GRTU fi­nally proven right in its claims against ex­ces­sive bank in­ter­est rates and charges

The Malta Business Weekly - - NEWS -

In a state­ment is­sued on Fri­day, GRTU strongly wel­comed the con­clu­sions of the in­ves­ti­ga­tion car­ried out by the Malta Financial Ser­vices Author­ity and the Malta Com­pe­ti­tion and Con­sumer Af­fairs Author­ity into lo­cal bank lend­ing prac­tices to busi­nesses.

This is a fight GRTU has led on its own for many years. It is only just re­cently that GRTU's con­cerns were echoed by the Euro­pean Com­mis­sion and the Gover­nor of the Cen­tral Bank of Malta and now the un­de­ni­ably damn­ing con­fir­ma­tion by the MFSA and the MCCAA through their re­port.

GRTU has al­ways main­tained that com­mer­cial banks, as the only ve­hi­cles of­fer­ing ac­cess to fi­nance in Malta, had an obli­ga­tion to en­able lo­cal busi­nesses to grow and com­pete. On the con­trary, how­ever, the banks have for years been act­ing in­con­sid­er­ately se­cur­ing ex­ces­sive prof­its in to­tal dis­re­gard of the pres­sure they were putting on lo­cal busi­nesses par­tic­u­larly SMEs. This is be­sides the pre­vail­ing trend for lo­cal banks to lend on "safe" prod­ucts like home loans and per­sonal credit in lieu of fi­nanc­ing for lo­cal busi­nesses.

Not only have they been act­ing greed­ily and tak­ing pol­icy mak­ers for a ride with their talk of how frag­ile the banks are and how they are do­ing their ut­most, but they have had the nerve time and time again to point their fin­ger at busi­nesses them­selves as be­ing the rea­son ac­cess to fi­nance is so ex­pen­sive in Malta, be­cause of the level of risk they ex­pose the banks when lend­ing to them.

In busi­nesses there is al­ways risk but the bank is the only player in the equa­tion that is in­vari­ably more than ad­e­quately cov­ered for the worst case sce­nario. God for­bid some­thing goes wrong in your busi­ness and you found your­self at the mercy of the banks. Mal­tese banks are so risk averse that they do not even pur­sue bal­ance sheet lend­ing but de­mand ex­ces­sive lev­els of liq­uid and illiq­uid se­cu­rity far in ex­cess of their lend­ing.

In­deed, as GRTU has been say­ing all along, bank-lend­ing poli­cies are detri­men­tal to Mal­tese busi­nesses and their loan in­ter­est rates are among the high­est in the EU. The re­ports not only con­firm that the in­ter­est cuts by the Euro­pean Cen­tral Bank, aimed at en­cour­ag­ing lend­ing to busi­nesses to grow and gen­er­ate jobs, have only been par­tially passed on to busi­nesses, but, adding in­sult to in­jury, the banks also took their time to lower their rates and did so af­ter be­ing placed un­der pres­sure.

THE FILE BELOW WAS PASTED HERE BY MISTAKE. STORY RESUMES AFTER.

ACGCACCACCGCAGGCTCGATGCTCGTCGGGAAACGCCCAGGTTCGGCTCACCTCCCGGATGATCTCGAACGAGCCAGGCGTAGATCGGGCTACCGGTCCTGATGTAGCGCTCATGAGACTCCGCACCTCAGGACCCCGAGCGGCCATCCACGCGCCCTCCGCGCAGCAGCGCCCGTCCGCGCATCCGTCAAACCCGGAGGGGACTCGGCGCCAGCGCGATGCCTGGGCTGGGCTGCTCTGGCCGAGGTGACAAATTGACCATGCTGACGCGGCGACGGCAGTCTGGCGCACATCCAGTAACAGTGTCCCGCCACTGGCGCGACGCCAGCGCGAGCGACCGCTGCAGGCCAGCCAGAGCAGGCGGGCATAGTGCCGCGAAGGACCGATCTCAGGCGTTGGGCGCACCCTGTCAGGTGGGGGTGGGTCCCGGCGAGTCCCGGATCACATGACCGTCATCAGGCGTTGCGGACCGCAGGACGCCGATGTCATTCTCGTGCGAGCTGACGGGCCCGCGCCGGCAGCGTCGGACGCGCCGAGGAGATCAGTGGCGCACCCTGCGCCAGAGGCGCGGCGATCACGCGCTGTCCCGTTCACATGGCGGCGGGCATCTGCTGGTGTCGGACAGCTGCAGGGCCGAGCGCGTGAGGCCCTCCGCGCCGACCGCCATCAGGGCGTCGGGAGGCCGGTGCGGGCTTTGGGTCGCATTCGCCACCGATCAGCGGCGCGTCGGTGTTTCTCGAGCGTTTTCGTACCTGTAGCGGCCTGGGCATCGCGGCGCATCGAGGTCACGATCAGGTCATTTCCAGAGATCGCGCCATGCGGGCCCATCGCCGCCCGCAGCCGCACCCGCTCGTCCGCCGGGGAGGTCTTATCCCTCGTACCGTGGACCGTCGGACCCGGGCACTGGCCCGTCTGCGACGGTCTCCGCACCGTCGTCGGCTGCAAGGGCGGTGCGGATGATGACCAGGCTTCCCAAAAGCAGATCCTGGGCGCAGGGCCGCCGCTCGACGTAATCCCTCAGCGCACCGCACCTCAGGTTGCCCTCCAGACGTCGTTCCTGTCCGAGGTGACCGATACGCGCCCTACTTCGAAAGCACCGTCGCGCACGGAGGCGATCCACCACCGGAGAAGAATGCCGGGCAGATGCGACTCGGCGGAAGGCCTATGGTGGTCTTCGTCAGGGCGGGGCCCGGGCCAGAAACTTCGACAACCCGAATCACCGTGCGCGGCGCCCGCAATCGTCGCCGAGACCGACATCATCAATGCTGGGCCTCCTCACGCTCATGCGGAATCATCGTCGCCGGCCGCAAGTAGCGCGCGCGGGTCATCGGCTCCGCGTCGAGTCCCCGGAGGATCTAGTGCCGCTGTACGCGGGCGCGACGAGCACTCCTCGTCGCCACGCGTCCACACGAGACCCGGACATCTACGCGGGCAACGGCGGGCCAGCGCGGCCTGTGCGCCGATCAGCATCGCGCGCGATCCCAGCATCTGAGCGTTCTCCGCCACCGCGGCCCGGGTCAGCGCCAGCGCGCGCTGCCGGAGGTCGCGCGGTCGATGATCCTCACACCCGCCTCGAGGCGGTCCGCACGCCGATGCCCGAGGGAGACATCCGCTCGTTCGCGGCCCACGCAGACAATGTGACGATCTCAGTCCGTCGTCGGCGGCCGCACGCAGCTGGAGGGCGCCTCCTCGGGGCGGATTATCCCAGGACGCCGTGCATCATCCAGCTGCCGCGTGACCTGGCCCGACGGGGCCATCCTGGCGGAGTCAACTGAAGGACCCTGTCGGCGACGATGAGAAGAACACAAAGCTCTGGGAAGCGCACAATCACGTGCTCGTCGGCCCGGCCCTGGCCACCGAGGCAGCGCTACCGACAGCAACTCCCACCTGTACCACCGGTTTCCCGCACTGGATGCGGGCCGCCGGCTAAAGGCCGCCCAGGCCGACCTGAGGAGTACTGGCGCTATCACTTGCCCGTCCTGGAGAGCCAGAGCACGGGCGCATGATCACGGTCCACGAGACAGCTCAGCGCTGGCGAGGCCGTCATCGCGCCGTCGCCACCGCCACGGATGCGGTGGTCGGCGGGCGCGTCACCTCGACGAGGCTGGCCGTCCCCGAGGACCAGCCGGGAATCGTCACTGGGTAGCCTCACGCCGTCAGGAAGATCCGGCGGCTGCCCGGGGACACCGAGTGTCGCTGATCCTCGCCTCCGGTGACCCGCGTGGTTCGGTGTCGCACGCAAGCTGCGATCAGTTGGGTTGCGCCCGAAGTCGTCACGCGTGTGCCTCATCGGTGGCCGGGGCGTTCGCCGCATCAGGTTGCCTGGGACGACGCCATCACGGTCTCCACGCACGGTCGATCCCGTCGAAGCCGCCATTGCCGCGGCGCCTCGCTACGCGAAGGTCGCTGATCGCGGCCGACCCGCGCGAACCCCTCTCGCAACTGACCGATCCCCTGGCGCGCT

The MFSA re­port also delves into the is­sue of bank charges. Bank charges are grossly ex­ces­sive and one of the ma­jor sources of in­come of banks, es­ti­mated at around 40% of to­tal rev­enue. The Reg­u­la­tor rightly points out that there is no plau­si­ble rea­son to jus­tify the level and even the ex­is­tence of cer­tain charges, men­tion­ing in par­tic­u­lar the charges im­posed on re­tail out­lets for us­ing debit and credit cards on their EPOS ma­chines. GRTU has been re­lent­lessly ar­gu­ing against this per­cent­age charge that is so truly not based on ac­tual trans­ac­tion cost that it can be ne­go­ti­ated.

GRTU will not stop in its strug­gle to in­sti­gate ac­cess to fi­nance to be­come af­ford­able. The cur­rent re­al­ity is that the author­i­ties have fi­nally wo­ken up af­ter a long sleep and banks are still mak­ing ex­ces­sive prof­its at the ex­pense of the econ­omy. Such an im­por­tant re­port con­cluded in July has al­ready wasted three months ly­ing on the shelf wait­ing for Bud­get day. When will the author­i­ties wake up to the ur­gency of the sit­u­a­tion?

Each and ev­ery day, busi­nesses are pay­ing for costs that they could in­stead rein­vest in their busi­ness and en­gage more em­ploy­ees.

They are pay­ing for costs that their coun­ter­parts in other EU coun­tries are not. It is per­ti­nent to note that Mal­tese busi­nesses have been pay­ing loans at an in­ter­est rate of 5-6% on av­er­age. How can they com­pete with busi­nesses in coun­tries in which in­ter­est rates on com­mer­cial fi­nance can be as low as 2%?

For years, banks have been mak­ing ex­or­bi­tant prof­its. GRTU does not ex­pect lo­cal banks not to be prof­itable, how­ever, it con­demns re­stric­tive prac­tices to­wards com­mer­cial lend­ing and any po­ten­tially abu­sive prac­tices should be sub­jected to the com­pe­tence of lo­cal author­i­ties like any other busi­ness would.

The re­ports have con­cluded that prof­itabil­ity in­di­ca­tors for the core do­mes­tic banks in Malta were per­sis­tently higher than the EU av­er­age.

The time has now come to cre­ate a level play­ing field with our Euro­pean coun­ter­parts.

The author­i­ties have al­ways showed their re­luc­tance and fear to con­front banks and the con­clu­sion of the MCCAA and MFSA re­ports are an im­por­tant first step. The Reg­u­la­tors are how­ever not there to sim­ply in­ves­ti­gate and make rec­om­men­da­tions, they are there to im­ple­ment their find­ings and take the nec­es­sary mea­sures. Our Reg­u­la­tors need to show their mus­cle not only in re­la­tion to small busi­nesses and SMEs but also in re­la­tion to the big fish.

GRTU will con­tinue to mon­i­tor the sit­u­a­tion closely and will not so­journ in its ef­forts and rep­re­sen­ta­tion of the in­ter­ests of SMEs both lo­cally and at EU level as it will deem fit un­til im­me­di­ate re­vi­sions and the ap­pro­pri­ate re­me­dial ac­tion is taken.

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